of concern. Tailoring the message will
help motivate the groups to participate in the program. For example,
does the audience know what a watershed is? Do they understand the causes of polluted
runoff? If not, those terms should be defined in the messages.
To more effectively develop, format and distribute environmental messages, it helps to know how the target audience receives its information. Which newspapers, magazines, or newsletters do they read? To what organizations do they belong? Do they watch cable television or local news? Do they listen to community radio programs? Who are their opinion leaders, and how can they be reached?
After gathering information on the target audience, a message should be crafted to engage them and help them achieve the objectives of the program. To be effective, the target audience must understand the message. It should appeal to them on their
Tailoring Programs for Minorities. Stormwater goals are more likely to be met by reaching the largest audience possible. However, smaller target audiences may need to be identified to ensure the message is understood. These smaller audiences include specific age groups, demographics, and nationalities. If the target audience contains a number of minority groups, the outreach strategy should address each individually. Minority group representatives can help develop the outreach strategy. Their insight can help ensure the message conveyed is the message intended.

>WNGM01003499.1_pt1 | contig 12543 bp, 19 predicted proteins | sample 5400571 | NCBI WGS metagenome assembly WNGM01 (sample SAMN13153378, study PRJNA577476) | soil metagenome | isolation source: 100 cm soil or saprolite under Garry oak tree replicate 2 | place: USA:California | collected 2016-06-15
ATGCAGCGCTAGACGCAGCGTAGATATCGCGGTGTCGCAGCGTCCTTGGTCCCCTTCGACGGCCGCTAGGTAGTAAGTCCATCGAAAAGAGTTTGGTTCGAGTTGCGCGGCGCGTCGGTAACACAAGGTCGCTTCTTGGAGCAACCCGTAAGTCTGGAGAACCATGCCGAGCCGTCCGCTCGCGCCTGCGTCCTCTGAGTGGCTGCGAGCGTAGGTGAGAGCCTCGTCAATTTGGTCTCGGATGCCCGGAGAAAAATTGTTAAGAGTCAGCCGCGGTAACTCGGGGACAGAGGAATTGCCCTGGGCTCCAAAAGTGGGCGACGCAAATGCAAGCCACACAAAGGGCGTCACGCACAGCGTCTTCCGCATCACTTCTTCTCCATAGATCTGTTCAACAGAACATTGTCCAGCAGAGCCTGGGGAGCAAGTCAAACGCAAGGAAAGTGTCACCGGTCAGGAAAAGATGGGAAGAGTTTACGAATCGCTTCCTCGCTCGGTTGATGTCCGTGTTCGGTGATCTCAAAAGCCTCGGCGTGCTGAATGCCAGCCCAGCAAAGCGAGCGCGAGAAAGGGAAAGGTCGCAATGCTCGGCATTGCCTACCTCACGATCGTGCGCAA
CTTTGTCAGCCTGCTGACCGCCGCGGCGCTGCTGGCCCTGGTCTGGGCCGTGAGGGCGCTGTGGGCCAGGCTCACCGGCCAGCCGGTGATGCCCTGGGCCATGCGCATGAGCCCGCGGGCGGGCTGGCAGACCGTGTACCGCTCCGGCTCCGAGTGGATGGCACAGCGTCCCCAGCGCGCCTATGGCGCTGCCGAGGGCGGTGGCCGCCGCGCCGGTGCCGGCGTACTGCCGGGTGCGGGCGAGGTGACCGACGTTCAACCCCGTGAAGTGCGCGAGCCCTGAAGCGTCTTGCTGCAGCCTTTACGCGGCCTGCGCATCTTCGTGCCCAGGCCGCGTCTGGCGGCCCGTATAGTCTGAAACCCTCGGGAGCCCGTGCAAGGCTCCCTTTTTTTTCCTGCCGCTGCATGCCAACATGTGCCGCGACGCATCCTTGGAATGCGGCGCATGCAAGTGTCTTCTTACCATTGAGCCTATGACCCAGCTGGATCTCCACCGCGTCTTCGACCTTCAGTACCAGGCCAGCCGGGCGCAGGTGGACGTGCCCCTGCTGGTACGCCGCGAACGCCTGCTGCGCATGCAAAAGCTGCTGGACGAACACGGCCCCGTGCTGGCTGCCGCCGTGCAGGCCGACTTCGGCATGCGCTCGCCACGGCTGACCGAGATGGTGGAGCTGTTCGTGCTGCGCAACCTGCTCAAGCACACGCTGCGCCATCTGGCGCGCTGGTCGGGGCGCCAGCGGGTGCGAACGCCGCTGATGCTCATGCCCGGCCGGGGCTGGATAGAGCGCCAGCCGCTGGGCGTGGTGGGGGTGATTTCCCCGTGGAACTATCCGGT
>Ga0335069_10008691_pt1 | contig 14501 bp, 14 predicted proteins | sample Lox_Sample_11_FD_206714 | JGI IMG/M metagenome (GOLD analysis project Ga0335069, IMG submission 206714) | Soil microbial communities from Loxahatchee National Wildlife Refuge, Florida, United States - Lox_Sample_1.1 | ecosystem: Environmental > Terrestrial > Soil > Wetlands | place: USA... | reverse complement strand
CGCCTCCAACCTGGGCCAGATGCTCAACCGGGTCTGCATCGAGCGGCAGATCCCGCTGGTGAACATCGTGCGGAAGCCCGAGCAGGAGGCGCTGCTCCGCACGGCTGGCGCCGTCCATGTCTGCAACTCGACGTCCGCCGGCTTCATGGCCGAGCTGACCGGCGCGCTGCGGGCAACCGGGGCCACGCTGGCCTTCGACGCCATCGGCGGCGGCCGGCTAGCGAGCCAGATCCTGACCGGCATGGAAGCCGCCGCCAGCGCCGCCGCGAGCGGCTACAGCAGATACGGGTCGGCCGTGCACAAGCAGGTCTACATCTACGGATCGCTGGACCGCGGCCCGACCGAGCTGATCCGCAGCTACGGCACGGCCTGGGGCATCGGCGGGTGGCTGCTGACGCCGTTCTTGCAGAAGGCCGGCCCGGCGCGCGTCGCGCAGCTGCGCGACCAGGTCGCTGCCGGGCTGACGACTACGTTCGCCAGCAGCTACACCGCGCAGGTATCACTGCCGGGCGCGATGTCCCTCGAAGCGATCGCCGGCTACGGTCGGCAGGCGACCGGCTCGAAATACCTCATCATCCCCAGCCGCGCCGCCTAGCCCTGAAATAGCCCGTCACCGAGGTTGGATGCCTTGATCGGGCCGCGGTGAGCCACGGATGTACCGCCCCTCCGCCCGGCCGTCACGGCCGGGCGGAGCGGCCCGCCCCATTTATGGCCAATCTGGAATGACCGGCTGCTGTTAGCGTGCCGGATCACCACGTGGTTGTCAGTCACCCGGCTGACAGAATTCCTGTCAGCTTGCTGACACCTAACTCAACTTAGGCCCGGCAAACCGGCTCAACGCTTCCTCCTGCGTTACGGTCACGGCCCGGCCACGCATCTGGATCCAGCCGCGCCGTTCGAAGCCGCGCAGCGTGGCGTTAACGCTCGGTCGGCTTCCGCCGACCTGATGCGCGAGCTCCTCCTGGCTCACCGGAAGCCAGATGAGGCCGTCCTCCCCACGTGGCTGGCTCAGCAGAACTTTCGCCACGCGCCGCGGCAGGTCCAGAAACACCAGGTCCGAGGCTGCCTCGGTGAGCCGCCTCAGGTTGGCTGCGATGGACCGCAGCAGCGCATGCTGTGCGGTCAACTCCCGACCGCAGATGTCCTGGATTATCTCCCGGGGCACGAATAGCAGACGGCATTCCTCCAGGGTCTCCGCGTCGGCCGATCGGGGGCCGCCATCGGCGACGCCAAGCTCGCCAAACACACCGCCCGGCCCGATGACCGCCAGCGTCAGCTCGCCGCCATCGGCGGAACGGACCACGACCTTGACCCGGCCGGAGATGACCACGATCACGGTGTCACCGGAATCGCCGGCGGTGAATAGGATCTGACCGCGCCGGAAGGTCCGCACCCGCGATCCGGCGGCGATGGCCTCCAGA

In bilingual areas, materials should be developed in both English and the
local language. Furthermore, care should be taken to ensure that the translation
is accurate and the meaning of the message is not lost or changed. A classic
example of a marketing mishap occured when General Motors introduced its Chevy Nova
to Latin America. In Spanish "no va" means "it won't
go," making the car very unattractive to buyers. Translated into Chinese, Pepsi's catch phrase "Come alive with the Pepsi generation" means
"Pepsi brings your ancestors back from the grave."
language of the message should not only be correct but
understandable. Scientific jargon should be avoided, and terms associated with